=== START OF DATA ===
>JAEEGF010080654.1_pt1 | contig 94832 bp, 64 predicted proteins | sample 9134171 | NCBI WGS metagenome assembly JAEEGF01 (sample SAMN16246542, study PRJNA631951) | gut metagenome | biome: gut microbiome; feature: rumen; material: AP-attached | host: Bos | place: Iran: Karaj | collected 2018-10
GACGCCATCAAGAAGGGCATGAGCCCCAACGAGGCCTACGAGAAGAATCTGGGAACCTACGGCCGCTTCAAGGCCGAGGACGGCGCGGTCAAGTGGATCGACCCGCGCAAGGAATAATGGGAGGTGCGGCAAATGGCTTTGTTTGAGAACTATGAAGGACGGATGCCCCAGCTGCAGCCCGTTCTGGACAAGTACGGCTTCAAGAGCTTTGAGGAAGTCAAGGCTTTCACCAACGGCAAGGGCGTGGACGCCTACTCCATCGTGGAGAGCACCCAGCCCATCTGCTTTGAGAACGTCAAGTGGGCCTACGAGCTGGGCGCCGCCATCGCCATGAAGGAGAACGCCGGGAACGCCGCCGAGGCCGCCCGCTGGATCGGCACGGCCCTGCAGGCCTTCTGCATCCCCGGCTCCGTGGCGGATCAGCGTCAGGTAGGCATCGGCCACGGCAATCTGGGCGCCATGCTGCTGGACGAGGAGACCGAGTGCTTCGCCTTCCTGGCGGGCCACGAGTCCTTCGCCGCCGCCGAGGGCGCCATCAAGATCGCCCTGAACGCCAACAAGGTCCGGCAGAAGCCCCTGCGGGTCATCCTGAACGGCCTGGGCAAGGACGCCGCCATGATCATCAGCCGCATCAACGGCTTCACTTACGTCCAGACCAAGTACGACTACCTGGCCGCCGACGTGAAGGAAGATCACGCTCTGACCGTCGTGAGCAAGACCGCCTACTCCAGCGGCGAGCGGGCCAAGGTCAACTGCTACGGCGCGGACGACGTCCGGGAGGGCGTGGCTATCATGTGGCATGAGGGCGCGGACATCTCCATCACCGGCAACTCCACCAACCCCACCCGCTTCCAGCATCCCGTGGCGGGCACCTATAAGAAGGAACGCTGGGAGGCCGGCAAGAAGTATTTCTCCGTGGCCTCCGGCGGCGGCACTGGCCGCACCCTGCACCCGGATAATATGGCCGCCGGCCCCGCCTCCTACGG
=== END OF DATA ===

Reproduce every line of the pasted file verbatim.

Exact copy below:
>JAEEGF010080654.1_pt1 | contig 94832 bp, 64 predicted proteins | sample 9134171 | NCBI WGS metagenome assembly JAEEGF01 (sample SAMN16246542, study PRJNA631951) | gut metagenome | biome: gut microbiome; feature: rumen; material: AP-attached | host: Bos | place: Iran: Karaj | collected 2018-10
GACGCCATCAAGAAGGGCATGAGCCCCAACGAGGCCTACGAGAAGAATCTGGGAACCTACGGCCGCTTCAAGGCCGAGGACGGCGCGGTCAAGTGGATCGACCCGCGCAAGGAATAATGGGAGGTGCGGCAAATGGCTTTGTTTGAGAACTATGAAGGACGGATGCCCCAGCTGCAGCCCGTTCTGGACAAGTACGGCTTCAAGAGCTTTGAGGAAGTCAAGGCTTTCACCAACGGCAAGGGCGTGGACGCCTACTCCATCGTGGAGAGCACCCAGCCCATCTGCTTTGAGAACGTCAAGTGGGCCTACGAGCTGGGCGCCGCCATCGCCATGAAGGAGAACGCCGGGAACGCCGCCGAGGCCGCCCGCTGGATCGGCACGGCCCTGCAGGCCTTCTGCATCCCCGGCTCCGTGGCGGATCAGCGTCAGGTAGGCATCGGCCACGGCAATCTGGGCGCCATGCTGCTGGACGAGGAGACCGAGTGCTTCGCCTTCCTGGCGGGCCACGAGTCCTTCGCCGCCGCCGAGGGCGCCATCAAGATCGCCCTGAACGCCAACAAGGTCCGGCAGAAGCCCCTGCGGGTCATCCTGAACGGCCTGGGCAAGGACGCCGCCATGATCATCAGCCGCATCAACGGCTTCACTTACGTCCAGACCAAGTACGACTACCTGGCCGCCGACGTGAAGGAAGATCACGCTCTGACCGTCGTGAGCAAGACCGCCTACTCCAGCGGCGAGCGGGCCAAGGTCAACTGCTACGGCGCGGACGACGTCCGGGAGGGCGTGGCTATCATGTGGCATGAGGGCGCGGACATCTCCATCACCGGCAACTCCACCAACCCCACCCGCTTCCAGCATCCCGTGGCGGGCACCTATAAGAAGGAACGCTGGGAGGCCGGCAAGAAGTATTTCTCCGTGGCCTCCGGCGGCGGCACTGGCCGCACCCTGCACCCGGATAATATGGCCGCCGGCCCCGCCTCCTACGG